Supermen

by Ray B on October 1, 2007 · 3 comments

I think that sometimes as we are looking back on the war we tend to get lost in the research and in the controversy. We look at things from a detached view. We see the general, or the army, or the campaign. THE CAUSE! Every so often I think it is important that we sit back, relax, and look at the individuals who fought this great war. Be they Federals, or Confederates, the men who fought and died on both sides are real supermen.

In the past few years I have gotten into the hobby of Civil War reenacting. As much as I enjoy the events and the camaraderie, I am utterly exhausted at the end of the weekend! On the rides home I have plenty of time to think about the weekend, and how tired I am, and what we are trying to represent. How tired I am… after about 48 hours of sitting in a camp and a couple hours of drill. Wow…

Invariably, on these long drives home, I come to the realization that what I just experienced is nothing compared to what these men did. For 4 years, these men marched hundreds… thousands of miles, fought pitched battles after marching 18 hours strait, in the pouring rain, Fought tooth and nail for every inch of ground, sometimes went days without a single bite to eat and still answered the call when it came. When I stop to think about all this, I can’t help but wonder how in the world they were able to go on. Exhausted, starving, drenched in sweat or rain, injured, bleeding, being shot at, shoeless (even the ones with shoes I feel for, those shoes aren’t very comfortable anyways) hour after hour, day after day. Summer’s stifling heat, the brutal cold in the winter camps. And what was the reward when they made it back to camp or stopped to rest after a battle? A few less men in the ranks. Empty tents, missing buddies who they had walked besides mile after mile. And 2 hours later when it was time to go, did they complain? Did they ask the officers for five minutes more to sleep? Where was their snooze alarm? “Wait just a minute Captain my coffee is almost done!” No… they stood up, grabbed their muskets, strapped on their accouterments and stormed the bridges.

So when you are reading the next book, pondering what you would have done differently, or arguing over why the war was fought on some online forum, just take a breath, sit back and think about the little guy. Think about the supermen.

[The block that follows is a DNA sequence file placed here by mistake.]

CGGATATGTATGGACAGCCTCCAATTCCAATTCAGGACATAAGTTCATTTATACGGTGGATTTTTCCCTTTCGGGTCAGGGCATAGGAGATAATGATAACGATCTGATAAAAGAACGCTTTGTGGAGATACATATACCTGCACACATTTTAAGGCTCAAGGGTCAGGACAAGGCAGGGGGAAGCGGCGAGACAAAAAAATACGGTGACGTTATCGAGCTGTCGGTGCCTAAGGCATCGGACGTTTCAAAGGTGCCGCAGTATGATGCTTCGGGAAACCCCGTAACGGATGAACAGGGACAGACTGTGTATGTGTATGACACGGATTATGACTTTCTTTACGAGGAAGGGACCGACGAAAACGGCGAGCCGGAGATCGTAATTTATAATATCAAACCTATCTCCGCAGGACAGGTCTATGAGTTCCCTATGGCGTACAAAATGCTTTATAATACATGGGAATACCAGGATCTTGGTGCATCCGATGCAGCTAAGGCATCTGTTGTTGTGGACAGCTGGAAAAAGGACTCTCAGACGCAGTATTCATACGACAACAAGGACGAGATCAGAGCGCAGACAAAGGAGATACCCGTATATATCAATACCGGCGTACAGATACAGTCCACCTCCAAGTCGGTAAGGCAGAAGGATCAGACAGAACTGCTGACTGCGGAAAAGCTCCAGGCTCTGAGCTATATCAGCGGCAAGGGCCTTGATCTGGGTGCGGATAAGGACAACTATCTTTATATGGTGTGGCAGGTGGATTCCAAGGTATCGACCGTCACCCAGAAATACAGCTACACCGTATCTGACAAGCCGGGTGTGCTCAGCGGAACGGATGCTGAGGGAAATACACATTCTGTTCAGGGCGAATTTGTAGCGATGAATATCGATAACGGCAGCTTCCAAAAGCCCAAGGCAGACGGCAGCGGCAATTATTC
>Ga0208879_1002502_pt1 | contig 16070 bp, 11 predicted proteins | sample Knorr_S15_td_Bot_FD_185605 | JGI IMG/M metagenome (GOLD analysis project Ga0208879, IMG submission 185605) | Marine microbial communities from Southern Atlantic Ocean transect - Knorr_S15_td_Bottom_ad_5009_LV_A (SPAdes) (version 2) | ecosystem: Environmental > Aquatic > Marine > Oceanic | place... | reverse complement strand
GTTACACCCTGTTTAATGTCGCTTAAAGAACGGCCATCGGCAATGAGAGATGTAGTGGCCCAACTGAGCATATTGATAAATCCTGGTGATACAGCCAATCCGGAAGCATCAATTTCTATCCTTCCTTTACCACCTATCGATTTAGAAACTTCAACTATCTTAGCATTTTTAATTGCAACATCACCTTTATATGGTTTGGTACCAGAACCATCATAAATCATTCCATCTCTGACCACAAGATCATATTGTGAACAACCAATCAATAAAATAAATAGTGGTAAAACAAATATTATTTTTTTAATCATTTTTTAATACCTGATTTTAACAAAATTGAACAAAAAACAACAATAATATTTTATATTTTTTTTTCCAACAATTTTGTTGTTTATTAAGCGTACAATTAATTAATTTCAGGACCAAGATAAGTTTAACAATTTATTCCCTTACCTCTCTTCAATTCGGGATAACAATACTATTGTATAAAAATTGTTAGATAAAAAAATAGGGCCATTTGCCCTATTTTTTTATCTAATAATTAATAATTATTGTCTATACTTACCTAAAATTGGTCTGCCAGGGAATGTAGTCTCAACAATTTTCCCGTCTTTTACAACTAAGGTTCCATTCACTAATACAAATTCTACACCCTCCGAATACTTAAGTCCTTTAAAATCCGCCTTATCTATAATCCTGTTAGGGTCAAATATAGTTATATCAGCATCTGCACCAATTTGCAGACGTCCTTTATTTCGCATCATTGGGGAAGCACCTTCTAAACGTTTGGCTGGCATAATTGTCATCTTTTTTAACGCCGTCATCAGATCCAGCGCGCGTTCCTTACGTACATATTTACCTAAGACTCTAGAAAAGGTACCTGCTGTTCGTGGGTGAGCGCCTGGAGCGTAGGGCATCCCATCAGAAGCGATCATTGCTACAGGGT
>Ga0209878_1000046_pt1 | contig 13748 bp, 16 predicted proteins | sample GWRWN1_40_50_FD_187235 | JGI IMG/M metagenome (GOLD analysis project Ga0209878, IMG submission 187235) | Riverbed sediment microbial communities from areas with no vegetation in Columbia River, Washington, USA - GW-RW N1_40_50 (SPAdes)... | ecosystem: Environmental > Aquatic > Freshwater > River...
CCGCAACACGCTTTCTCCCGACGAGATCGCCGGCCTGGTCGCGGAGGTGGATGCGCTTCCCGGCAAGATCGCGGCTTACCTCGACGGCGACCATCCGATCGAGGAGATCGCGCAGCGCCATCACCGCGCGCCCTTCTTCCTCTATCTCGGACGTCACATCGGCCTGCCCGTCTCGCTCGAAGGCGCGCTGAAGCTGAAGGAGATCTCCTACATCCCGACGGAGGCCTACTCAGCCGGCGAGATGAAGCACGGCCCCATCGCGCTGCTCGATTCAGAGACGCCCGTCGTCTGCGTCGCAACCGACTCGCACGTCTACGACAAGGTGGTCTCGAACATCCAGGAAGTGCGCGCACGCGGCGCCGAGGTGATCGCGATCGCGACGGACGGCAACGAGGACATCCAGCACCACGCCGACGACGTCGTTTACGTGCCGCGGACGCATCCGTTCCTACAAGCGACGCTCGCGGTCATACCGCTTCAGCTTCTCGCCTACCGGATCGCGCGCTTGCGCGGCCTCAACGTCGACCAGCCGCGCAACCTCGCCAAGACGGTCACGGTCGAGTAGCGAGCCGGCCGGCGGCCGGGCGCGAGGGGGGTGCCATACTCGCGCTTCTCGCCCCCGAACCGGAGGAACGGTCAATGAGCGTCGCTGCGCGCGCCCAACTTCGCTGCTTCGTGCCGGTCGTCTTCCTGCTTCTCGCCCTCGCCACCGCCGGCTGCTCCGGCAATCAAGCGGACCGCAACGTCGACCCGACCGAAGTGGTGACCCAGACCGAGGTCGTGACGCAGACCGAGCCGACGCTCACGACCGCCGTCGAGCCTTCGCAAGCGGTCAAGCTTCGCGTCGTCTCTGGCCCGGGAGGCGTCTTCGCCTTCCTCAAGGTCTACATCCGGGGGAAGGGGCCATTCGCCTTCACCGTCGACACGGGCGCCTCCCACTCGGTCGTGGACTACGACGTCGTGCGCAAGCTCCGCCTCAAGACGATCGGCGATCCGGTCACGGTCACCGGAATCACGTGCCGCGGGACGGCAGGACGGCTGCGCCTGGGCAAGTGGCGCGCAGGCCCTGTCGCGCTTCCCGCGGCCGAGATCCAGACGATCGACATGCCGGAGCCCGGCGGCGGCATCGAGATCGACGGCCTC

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{ 3 comments… read them below or add one }

Joe Meyer October 1, 2007 at 5:03 pm

Nicely done post, Ray! I, too, have often marveled over the tremendous stamina exhibited by the “common” Civil War soldier. Even allowing for the fact that most of them were older kids and young men, there is something incredible about their performances. Of course, what we rarely dwell upon are all of the shortened lives and premature deaths that occurred among so many of that war’s survivors! Yet, even then, there were many who “soldiered on,” years longer than they should have. They were from a simpler, stronger, more robust and individualistic environment than we of today. In their own time they forged with their own incredible sacrifices something of the true sinew and fiber of what America is all about. We get to see their kind maybe only once in a lifetime.

As I watch all of the old strong hearts and strong minds from WWII slowly fade from the scene, I wonder if we will ever see them again!

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Steve Meserve October 2, 2007 at 9:57 am

Ray,

Have you ever read “Corporal Si Klegg and His Pard”? The book tells the story of the CW enlisted man brilliantly. It should be required reading for every reenactor, be he Yankee or Rebel.

Some people scoff at reading it because it is technically a work of fiction. I reply that it is not historical fiction, but fictionalized history, being based on the stories of a man who enlisted in the Union army as a private in 1861 and mustered out as a brevet lieutenant colonel in 1865. The Si Klegg accounts were first published in the “National Tribune” in the late 1870s, and were very popular with the veterans. Too many modern readers deny themselves what I consider to be the best account of Civil War soldier life ever written.

I know for a fact Brian Pohanka shared that sentiment because he worked with me to reprint the book and wrote an excellent introduction to the new edition.

Steve Meserve

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Ray B October 2, 2007 at 2:22 pm

Steve,
I have not had the good fortune of reading this, but it seems like a great read. Thanks for the tip, I’ll. keep my eyes out for it!

Ray B

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